“The president who won the Nobel Peace Prize less than nine months after his inauguration has turned out to be one of the most militarily aggressive American leaders in decades…

“Mr. Obama’s readiness to use force — and his military record — have won him little support from the right. Despite countervailing evidence, most conservatives view the president as some kind of peacenik. From both the right and left, there has been a continuing, dramatic cognitive disconnect between Mr. Obama’s record and the public perception of his leadership: despite his demonstrated willingness to use force, neither side regards him as the warrior president he is

“[I]t is clear that he has completely shaken the ‘Vietnam syndrome’ that provided a lens through which a generation of Democratic leaders viewed military action. Still, the American public and chattering classes continue to regard the president as a thinker, not an actor; a negotiator, not a fighter.”

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“White House counterterrorism adviser John Brennan appeared on three separate Sunday morning programs to discuss the administration’s efforts against al Qaeda a year after President Barack Obama ordered the raid that killed Osama bin Laden.

“‘We’re on the path towards al Qaeda’s destruction, and the president has committed that we’re not going to rest until al Qaeda is destroyed as an organization,” Brennan told CNN’s “State of the Union with Candy Crowley.’ ‘We’re not going to relent until they’re brought to justice one way or the other. We demonstrated the ability to do that with bin Laden.'”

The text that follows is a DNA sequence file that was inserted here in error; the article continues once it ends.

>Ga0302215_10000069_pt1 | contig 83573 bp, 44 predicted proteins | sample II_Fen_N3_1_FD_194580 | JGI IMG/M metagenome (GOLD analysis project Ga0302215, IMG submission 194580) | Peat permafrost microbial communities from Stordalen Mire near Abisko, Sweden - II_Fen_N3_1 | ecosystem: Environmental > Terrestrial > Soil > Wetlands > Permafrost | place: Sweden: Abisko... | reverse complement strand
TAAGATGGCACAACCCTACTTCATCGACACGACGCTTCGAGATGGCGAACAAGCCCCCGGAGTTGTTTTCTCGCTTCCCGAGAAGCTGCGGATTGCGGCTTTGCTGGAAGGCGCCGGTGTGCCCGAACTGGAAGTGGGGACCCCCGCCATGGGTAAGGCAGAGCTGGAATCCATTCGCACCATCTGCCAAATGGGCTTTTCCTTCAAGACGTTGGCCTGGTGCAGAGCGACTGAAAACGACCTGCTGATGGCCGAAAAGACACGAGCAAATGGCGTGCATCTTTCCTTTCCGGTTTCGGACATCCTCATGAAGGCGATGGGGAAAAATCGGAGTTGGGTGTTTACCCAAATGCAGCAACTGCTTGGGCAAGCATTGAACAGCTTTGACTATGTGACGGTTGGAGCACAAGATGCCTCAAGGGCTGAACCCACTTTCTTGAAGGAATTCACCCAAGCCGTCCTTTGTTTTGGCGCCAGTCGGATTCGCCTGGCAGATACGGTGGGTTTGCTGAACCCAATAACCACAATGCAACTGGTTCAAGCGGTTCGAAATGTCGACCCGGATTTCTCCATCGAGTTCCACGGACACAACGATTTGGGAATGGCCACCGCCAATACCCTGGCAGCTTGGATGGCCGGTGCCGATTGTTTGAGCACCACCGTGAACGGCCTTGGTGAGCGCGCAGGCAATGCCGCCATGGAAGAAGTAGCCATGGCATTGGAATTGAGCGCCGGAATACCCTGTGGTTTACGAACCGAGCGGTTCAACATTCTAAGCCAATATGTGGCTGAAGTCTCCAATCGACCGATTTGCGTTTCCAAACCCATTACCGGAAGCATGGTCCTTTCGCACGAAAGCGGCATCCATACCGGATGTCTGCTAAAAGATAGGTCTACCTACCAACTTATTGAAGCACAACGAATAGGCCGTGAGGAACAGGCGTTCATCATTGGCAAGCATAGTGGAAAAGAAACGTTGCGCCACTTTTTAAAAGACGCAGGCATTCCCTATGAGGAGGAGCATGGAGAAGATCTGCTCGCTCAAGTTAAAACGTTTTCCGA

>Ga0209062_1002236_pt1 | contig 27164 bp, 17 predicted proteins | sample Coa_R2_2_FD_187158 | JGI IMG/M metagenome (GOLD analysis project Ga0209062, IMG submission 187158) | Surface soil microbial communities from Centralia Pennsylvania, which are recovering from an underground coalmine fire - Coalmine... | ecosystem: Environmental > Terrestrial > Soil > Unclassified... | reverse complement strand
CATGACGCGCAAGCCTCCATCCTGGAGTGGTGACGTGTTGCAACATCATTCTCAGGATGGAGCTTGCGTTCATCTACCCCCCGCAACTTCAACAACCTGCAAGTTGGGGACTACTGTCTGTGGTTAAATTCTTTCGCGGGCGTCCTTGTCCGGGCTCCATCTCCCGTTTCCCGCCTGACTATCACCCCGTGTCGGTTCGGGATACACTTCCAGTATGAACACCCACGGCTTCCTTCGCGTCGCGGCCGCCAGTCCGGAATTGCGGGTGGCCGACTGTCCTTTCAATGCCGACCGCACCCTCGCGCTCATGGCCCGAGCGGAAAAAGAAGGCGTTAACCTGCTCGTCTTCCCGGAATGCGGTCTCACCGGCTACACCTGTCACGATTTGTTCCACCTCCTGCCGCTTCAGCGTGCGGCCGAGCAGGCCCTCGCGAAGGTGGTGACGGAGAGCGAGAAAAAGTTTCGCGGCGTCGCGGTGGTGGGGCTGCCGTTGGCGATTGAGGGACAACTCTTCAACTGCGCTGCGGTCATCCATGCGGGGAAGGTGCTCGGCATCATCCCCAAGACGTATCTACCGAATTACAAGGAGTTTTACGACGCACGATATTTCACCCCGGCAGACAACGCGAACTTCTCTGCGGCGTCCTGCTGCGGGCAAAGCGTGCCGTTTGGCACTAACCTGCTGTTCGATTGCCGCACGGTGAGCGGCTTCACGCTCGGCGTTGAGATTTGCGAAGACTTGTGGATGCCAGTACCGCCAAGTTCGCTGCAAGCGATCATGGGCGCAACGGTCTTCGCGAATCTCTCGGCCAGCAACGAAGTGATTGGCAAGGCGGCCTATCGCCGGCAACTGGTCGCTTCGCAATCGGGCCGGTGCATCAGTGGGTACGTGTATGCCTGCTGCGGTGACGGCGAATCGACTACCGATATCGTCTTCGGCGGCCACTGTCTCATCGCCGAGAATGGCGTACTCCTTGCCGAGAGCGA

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“‘There are indicators that some elements of the Pakistani government may be protecting Zawahiri,’ says a U.S. intel official who did not want to be named discussing sensitive information. ‘We have reports that he’s been hanging out in Karachi for brief periods, and we just don’t think he’s going to be doing that without a lot of people knowing about it.’…

“If the U.S. gets Zawahiri in its sights, it won’t want to risk compromising an operation to take him out. The al Qaeda leader’s safest bet might be to hide as deep inside Pakistani territory as he can get. Riedel believes he’s probably already there. ‘I think the CIA would be looking for something that looks an awful lot like Abbottabad,’ he says. ‘A safe house in an urban area near a military base. That’s been the signature of almost all of the senior Qaeda operatives who have been killed or captured.’

“‘The problem for Zawahiri, however, is that “the CIA has demonstrated that it can break the code,’ says Riedel. ‘Bin Laden actually practiced pretty good operational security, but Zawahiri has to take it up a notch. If I were him, I would be worried. I think we’ll find him, and I don’t think it will take 10 years.'”

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“Bergen offers this perspective: ‘Seventeen Americans have been killed by Al Qaeda or people influenced by its ideas since 9/11. More Americans die in their bathtubs by significant amounts, by accidental drowning. We don’t have a fear of accidental bathtub drowning.’…

“Ignatius, who has read some of the documents the U.S. obtained from bin Laden’s compound, said the terror group’s leader knew some aspects of his organization failed

“However, the Washington Post journalist said the ideas of al Qaeda are stronger than the organization. ‘Bin Laden’s violent dreams of jihad probably died with him, but the idea of purifying the Muslim world of Western influence, of getting what he called apostate leaders like Hosni Mubarak in Egypt out of their jobs, that’s actually happened,’ Ignatius said.”